New national liver transplant allocation policy: Is the regional review board process fair?

Authors


  • The data reported here have been supplied by the United Network for Organ Sharing as the contractor for the Organ Procurement and Transplantation Network (OPTN). The interpretation and reporting of these data are the responsibility of the authors and do not represent official policy of or interpretation by the OPTN or the U.S. Government. Based on OPTN data as of November 26, 2002.

Abstract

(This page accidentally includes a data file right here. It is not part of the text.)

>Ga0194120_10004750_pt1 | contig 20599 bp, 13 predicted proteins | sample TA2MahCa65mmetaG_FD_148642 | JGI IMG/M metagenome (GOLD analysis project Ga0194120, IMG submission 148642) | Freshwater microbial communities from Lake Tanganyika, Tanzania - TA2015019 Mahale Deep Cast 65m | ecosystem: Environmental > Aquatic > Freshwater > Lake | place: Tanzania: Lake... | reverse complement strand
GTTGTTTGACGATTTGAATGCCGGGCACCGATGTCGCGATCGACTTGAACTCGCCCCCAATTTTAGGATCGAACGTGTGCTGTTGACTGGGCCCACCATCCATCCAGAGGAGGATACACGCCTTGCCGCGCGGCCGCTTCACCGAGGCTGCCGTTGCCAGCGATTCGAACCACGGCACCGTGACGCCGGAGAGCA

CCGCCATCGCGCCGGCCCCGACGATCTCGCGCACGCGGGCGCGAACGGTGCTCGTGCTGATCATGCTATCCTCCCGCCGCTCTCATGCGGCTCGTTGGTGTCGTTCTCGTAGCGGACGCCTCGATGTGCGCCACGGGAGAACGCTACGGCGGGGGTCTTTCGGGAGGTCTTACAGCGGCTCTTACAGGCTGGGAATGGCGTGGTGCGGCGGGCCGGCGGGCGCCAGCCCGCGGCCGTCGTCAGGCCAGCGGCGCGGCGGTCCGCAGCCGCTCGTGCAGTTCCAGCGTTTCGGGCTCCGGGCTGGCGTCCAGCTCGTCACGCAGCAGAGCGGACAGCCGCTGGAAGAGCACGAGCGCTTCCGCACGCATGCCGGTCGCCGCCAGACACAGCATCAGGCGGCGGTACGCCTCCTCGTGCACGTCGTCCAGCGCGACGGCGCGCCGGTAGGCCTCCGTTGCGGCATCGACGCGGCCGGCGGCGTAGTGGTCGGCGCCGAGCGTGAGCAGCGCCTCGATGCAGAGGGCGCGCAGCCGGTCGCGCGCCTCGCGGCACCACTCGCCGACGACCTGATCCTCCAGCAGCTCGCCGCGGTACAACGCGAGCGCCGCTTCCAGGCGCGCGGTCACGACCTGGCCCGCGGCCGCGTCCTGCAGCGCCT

Experienced transplant professionals may predict mortality better, in highly selected cirrhotic patients referred for accelerated listing to regional review boards, than the (Pediatric) Model for End-Stage Liver Disease score. However, these requests are often denied. We wished to establish if (1) such denials increase mortality and (2) referring physicians predict mortality better than the score. We analyzed 1,965 non-status 1 requests made between February and November 2002 from the United Network for Organ Sharing (UNOS) national scientific registry. Kaplan-Meier survival and time to transplant were compared between denied and approved patients. Cox proportional hazards analysis was used to establish if referring physicians predicted mortality better than the score. More requests were denied for patients with nonsanctioned conditions (45.7%) than for those with sanctioned conditions (13.3%); P less than .0001). Fewer patients denied accelerated listing had a transplant (46.6% vs. 63.8%; P < .0001); time to transplant was similar (P = .2). However, nonsanctioned cirrhotic cases denied accelerated listing had lower mortality than approved cases (P < .04). Referring physicians predict mortality poorly (P = .23), whereas the Model for End-Stage Liver Disease (MELD)-Pediatric Model for End-Stage Liver Disease (PELD) score was highly predictive (P = .0003). In conclusion, regional review boards are fair and can accurately distinguish high- from low-risk patients. Denying requests does not increase mortality. The MELD-PELD score remains the best predictor of mortality, but the review board process adds additional information. Referring physicians predict patient mortality poorly. (Liver Transpl 2004;10:666–674)

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